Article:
The Museum of Modern Art, our Vienna: City of Dreams partner, has recently announced the full screening schedule for Vienna Unveiled: A City in Cinema, celebrating the 50th anniversary of the Austrian Film Museum with a major collaborative exhibition exploring Vienna as a city both real and mythic in the history of cinema.
The exhibition centers on Austrian and German Jewish émigrés looking back on the city they left behind, as well as an international array of contemporary filmmakers and artists whose own visions of Vienna reveal the powerful hold the city continues to exert over our collective unconscious. Spanning the late 19th to the early 21st centuries, from historical and romanticized images of the Austro-Hungarian empire to noir-tinged Cold War narratives, and from a breeding ground of Anti-Semitism and European Fascism to a present-day center of artistic experimentation and socioeconomic stability, the exhibition features masterworks and rediscoveries of fiction and nonfiction, and a rich selection of newsreels and actualités, avant-garde films, and home movies.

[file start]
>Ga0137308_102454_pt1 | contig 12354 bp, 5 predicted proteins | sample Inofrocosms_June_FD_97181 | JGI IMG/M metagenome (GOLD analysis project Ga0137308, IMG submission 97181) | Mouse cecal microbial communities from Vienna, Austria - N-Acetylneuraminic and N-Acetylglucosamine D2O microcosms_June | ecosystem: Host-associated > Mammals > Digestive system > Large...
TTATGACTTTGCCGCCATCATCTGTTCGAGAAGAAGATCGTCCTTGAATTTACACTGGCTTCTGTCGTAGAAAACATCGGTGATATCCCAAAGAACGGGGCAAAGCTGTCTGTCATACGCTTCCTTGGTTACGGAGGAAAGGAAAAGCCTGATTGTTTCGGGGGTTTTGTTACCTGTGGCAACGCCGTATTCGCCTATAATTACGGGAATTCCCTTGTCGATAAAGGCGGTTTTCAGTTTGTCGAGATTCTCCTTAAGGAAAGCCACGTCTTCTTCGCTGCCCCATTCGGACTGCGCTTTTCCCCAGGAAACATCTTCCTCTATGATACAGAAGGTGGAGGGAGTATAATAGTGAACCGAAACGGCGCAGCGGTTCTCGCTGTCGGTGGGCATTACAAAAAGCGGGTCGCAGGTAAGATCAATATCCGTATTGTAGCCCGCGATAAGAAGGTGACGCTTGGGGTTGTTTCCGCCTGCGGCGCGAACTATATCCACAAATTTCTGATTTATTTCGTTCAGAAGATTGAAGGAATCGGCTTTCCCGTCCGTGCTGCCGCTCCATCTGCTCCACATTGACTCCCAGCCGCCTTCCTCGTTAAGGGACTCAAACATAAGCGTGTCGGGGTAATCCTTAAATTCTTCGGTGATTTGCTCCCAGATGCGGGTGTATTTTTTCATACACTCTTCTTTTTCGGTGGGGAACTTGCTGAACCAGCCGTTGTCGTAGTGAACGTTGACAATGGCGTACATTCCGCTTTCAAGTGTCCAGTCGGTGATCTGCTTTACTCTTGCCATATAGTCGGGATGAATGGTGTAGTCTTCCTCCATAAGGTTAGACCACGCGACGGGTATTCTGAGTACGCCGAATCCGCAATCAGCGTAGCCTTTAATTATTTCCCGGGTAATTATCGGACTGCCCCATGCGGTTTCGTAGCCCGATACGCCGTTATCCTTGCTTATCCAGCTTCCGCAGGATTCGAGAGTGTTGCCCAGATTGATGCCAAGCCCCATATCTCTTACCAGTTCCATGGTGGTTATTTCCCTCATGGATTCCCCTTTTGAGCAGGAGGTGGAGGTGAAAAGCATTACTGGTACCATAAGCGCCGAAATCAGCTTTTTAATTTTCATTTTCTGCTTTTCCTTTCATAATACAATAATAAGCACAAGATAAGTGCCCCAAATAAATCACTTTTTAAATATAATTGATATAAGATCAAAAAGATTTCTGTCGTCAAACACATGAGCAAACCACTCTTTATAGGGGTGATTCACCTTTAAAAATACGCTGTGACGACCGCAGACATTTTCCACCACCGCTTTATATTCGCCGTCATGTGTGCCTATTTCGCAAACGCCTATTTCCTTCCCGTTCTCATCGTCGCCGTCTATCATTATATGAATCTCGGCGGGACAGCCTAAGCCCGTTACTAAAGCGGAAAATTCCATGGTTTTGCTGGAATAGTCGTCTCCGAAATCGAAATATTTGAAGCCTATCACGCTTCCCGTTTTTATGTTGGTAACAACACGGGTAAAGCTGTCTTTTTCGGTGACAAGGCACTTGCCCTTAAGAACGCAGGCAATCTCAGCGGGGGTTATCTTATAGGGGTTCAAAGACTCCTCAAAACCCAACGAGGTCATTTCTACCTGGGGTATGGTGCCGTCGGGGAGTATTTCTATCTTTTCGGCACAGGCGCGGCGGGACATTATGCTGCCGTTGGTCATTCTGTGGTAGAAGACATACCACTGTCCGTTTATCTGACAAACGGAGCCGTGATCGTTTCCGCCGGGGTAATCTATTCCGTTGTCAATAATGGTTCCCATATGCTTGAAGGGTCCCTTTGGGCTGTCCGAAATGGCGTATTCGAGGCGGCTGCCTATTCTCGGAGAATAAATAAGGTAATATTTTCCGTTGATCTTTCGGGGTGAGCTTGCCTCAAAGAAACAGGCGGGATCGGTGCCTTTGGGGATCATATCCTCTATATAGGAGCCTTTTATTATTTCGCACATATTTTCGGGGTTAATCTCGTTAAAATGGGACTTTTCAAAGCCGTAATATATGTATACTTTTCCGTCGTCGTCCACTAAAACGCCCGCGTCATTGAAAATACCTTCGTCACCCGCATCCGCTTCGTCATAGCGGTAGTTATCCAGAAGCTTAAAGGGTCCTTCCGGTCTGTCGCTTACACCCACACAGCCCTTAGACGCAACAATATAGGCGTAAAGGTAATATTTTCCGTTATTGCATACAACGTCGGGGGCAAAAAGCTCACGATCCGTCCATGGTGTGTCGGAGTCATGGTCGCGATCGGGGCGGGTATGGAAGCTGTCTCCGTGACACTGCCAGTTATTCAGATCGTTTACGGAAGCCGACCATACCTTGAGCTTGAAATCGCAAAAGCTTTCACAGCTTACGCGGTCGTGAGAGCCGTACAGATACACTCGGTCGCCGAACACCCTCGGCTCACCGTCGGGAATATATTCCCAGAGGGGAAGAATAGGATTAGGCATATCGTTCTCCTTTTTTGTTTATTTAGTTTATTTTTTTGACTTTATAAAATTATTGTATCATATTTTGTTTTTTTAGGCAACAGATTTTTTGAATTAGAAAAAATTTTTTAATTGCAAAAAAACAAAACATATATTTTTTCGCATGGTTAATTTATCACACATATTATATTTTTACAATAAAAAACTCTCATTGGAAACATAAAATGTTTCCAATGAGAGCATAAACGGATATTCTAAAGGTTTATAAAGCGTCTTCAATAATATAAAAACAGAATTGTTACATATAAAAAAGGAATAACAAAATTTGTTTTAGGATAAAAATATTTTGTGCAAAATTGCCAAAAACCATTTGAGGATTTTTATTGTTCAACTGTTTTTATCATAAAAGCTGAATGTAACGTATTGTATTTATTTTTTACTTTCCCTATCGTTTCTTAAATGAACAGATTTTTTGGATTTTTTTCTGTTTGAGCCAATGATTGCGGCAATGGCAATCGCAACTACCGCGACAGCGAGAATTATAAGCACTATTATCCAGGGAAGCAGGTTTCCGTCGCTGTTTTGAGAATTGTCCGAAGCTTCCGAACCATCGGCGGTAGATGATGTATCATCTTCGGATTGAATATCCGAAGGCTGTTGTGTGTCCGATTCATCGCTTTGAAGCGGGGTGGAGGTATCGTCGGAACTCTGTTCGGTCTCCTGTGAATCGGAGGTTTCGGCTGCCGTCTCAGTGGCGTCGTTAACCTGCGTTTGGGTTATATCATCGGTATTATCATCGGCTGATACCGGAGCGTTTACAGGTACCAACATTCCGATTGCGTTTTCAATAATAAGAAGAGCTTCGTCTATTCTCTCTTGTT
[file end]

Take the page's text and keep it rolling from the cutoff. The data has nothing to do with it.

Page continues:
Waltzes from Vienna (1934) Directed by Alfred Hitchcock. Screenplay by Guy Bolton, Alma Reville. With Jessie Matthews, Edmund Gwenn, Esmond Knight, Fay Compton.
"Waltzes from Vienna is not only a delightful, effervescent riff on the so-called Wiener Film—the Viennese period musical comedy genre exemplified by Maskerade, Episode, and Liebelei (all presented in this series)—but also a riveting experiment in the rhythmic and dramatic uses of sound, word, and image. Hitchcock shows a Lubitschian touch in relating the comic misunderstandings and rivalries between Johann Strauss the Elder and Johann the Younger, and between a countess and a confectioner’s daughter vying for the affection of young Johann as he toils away on The Blue Danube waltz."
RELATED: Explore the full list of Vienna Unveiled film screenings presented by The Museum of Modern Art–February 27 to April 20, 2014
This work (Waltzes from Vienna, by Alfred Hitchcock), identified by Carnegie Hall, is free of known copyright restrictions.